To check your COVID-19 Community Level, visit COVID Data Tracker. To learn which prevention measures are recommended based on your COVID-19 Community Level, visit COVID-19 Community Level and COVID-19 Prevention.

From the monkeypox front, the FDA provides an update on the agency’s response to this outbreak.

From the mental healthcare front —

MedPage Today brings us encouraging news

Local outpatient mental health providers are doing fine handling the increased demand from the newly launched nationwide “988” Suicide and Crisis Lifeline, despite fears that they wouldn’t be ready, according to a senior administration official.

“The states and call centers across the country absolutely rose to the increased volume that we saw,” the official said Thursday evening during a background briefing on distribution of federal grants to shore up mental health services in schools. “We can see a 45% increase in the volume of calls that came in the week of the launch, compared to the week prior, across the country — an additional 23,000 … calls, texts, and chats that came in across the lifeline.”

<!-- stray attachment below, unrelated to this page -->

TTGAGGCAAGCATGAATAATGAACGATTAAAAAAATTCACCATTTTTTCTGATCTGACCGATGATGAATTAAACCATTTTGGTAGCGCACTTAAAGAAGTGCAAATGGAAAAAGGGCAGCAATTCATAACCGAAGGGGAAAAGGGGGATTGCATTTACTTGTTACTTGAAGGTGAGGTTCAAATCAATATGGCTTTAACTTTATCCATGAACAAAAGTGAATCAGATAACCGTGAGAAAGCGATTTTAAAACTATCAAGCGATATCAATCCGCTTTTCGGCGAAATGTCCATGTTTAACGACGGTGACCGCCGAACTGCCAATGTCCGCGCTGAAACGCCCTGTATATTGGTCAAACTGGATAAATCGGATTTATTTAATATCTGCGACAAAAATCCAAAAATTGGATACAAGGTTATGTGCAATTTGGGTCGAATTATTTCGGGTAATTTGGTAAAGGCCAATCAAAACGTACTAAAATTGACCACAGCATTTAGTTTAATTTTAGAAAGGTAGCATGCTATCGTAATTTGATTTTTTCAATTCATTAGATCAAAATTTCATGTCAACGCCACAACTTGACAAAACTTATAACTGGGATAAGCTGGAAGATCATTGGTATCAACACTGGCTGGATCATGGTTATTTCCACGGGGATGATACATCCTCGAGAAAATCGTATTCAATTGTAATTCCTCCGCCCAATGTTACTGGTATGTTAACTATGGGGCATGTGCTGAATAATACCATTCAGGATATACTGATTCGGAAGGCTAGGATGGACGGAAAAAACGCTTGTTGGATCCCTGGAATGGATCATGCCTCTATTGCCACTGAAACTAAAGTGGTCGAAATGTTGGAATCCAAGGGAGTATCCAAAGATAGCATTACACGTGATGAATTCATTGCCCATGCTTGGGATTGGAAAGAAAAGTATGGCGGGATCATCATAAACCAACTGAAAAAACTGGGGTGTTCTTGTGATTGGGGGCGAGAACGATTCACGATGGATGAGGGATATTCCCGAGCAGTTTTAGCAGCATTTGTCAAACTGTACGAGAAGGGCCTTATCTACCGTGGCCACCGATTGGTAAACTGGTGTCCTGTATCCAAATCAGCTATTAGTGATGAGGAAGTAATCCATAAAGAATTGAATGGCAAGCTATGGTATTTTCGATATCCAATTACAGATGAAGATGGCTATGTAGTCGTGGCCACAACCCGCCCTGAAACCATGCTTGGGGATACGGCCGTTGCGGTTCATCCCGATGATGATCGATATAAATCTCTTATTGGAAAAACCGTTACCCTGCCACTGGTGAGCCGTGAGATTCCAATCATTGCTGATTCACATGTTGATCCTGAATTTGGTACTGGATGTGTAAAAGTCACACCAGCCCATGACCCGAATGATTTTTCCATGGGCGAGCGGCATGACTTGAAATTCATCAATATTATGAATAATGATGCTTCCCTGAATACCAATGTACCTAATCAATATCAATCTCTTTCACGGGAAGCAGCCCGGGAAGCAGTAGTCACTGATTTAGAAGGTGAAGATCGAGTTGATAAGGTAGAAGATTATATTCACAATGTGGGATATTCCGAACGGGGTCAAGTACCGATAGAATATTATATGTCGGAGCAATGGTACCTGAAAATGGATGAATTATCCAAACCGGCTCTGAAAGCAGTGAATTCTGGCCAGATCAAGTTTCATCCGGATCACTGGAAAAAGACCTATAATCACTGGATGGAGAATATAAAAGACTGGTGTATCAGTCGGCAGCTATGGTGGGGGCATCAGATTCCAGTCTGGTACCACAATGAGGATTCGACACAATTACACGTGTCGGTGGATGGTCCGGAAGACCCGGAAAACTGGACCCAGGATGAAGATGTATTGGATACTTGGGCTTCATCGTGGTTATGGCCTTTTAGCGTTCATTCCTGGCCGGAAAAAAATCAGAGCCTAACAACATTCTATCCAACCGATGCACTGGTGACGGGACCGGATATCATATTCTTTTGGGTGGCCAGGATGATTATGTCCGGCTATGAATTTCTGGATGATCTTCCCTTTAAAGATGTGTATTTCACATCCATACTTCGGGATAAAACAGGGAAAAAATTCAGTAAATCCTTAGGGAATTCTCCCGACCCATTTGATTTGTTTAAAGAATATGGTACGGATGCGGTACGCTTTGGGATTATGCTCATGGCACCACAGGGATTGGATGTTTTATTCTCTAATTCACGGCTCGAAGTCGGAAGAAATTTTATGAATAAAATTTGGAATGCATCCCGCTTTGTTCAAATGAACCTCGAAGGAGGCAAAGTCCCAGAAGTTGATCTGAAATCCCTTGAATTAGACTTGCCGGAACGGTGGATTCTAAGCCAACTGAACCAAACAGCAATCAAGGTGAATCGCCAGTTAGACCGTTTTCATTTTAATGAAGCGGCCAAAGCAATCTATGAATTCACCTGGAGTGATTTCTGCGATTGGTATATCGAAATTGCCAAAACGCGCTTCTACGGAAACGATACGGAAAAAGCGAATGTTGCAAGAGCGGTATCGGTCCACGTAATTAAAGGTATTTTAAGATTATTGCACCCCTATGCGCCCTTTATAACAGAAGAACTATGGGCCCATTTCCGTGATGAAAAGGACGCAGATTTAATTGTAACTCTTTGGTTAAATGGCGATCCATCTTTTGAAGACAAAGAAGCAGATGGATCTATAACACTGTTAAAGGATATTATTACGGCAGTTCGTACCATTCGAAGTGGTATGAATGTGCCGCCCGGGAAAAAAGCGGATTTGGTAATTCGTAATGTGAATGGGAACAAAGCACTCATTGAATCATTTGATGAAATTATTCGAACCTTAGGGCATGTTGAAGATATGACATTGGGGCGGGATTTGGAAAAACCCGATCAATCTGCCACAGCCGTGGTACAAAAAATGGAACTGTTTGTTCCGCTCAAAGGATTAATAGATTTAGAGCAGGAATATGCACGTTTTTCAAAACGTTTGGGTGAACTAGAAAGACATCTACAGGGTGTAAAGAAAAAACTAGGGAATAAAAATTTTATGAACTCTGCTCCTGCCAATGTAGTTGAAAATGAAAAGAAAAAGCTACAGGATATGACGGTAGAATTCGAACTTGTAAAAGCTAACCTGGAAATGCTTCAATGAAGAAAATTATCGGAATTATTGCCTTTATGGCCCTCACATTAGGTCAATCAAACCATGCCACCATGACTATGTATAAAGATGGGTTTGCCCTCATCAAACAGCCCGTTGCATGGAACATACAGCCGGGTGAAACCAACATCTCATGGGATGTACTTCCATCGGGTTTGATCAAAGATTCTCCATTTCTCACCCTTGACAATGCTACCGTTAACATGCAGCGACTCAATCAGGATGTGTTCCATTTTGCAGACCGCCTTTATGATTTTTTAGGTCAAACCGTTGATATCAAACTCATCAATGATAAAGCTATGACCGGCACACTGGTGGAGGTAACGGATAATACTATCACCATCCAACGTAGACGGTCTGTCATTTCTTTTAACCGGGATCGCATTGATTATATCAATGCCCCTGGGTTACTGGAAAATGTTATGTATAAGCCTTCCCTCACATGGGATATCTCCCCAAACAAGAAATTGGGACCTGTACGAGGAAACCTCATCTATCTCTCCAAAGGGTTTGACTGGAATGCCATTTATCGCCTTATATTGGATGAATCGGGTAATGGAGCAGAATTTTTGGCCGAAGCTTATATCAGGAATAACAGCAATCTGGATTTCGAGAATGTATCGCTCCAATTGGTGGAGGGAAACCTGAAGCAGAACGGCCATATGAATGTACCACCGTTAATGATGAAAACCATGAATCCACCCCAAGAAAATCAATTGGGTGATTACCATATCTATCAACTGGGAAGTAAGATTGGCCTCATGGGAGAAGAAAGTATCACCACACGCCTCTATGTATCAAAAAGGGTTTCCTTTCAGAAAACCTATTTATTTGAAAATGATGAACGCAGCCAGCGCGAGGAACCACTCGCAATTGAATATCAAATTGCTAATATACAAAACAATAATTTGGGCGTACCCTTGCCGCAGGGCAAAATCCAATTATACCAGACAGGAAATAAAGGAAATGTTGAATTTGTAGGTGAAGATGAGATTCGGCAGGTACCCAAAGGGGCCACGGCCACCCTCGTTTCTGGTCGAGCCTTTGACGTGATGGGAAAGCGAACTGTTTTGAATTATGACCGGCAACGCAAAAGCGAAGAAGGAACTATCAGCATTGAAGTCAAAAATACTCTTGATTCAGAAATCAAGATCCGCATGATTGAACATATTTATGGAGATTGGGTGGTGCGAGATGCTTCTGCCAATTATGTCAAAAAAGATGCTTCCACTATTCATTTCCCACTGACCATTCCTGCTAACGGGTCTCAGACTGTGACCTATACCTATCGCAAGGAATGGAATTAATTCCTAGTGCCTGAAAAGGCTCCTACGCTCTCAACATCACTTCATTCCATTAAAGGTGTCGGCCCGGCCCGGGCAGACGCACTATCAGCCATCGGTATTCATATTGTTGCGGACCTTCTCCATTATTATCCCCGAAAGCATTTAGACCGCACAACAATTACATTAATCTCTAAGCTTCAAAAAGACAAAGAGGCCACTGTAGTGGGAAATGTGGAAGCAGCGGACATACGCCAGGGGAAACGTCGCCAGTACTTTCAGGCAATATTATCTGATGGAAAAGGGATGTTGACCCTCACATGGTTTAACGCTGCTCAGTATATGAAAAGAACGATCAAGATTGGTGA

Healthcare Dive reports that CVS Health has appointed its first chief psychiatric officer. “Taft Parsons, MD, who has previously worked for Molina Healthcare and Henry Ford Health System, will be tasked with focusing on mental well-being for patients and will lead the Aetna Medical Affairs Behavioral Health organization.” Good luck, Dr. Parsons.

From the medical research front —

  • HealthDay informs us  “Obesity, depression, high blood pressure, asthma: These are just a few of the chronic health conditions that are now affecting almost 40 million Americans between the ages 18 and 34, new federal data shows.”
  • Mhealth Intelligence adds “While discovering new methods of care during the COVID-19 pandemic, Stanford Medicine researchers found that a smartphone app known as SkinIO is highly resourceful when detecting skin cancer among older people.”